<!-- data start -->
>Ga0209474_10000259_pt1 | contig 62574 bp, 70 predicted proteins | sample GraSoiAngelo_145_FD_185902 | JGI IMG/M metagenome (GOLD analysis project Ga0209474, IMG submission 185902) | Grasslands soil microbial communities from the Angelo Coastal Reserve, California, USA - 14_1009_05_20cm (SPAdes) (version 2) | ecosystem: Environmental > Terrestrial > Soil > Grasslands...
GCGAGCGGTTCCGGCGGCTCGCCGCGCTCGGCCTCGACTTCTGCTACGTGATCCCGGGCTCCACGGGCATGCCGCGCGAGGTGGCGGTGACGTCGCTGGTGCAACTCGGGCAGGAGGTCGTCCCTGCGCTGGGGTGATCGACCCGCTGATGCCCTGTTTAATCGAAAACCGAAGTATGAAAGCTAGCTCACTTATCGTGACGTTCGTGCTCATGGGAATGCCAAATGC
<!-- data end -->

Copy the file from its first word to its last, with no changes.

>Ga0209474_10000259_pt1 | contig 62574 bp, 70 predicted proteins | sample GraSoiAngelo_145_FD_185902 | JGI IMG/M metagenome (GOLD analysis project Ga0209474, IMG submission 185902) | Grasslands soil microbial communities from the Angelo Coastal Reserve, California, USA - 14_1009_05_20cm (SPAdes) (version 2) | ecosystem: Environmental > Terrestrial > Soil > Grasslands...
GCGAGCGGTTCCGGCGGCTCGCCGCGCTCGGCCTCGACTTCTGCTACGTGATCCCGGGCTCCACGGGCATGCCGCGCGAGGTGGCGGTGACGTCGCTGGTGCAACTCGGGCAGGAGGTCGTCCCTGCGCTGGGGTGATCGACCCGCTGATGCCCTGTTTAATCGAAAACCGAAGTATGAAAGCTAGCTCACTTATCGTGACGTTCGTGCTCATGGGAATGCCAAATGC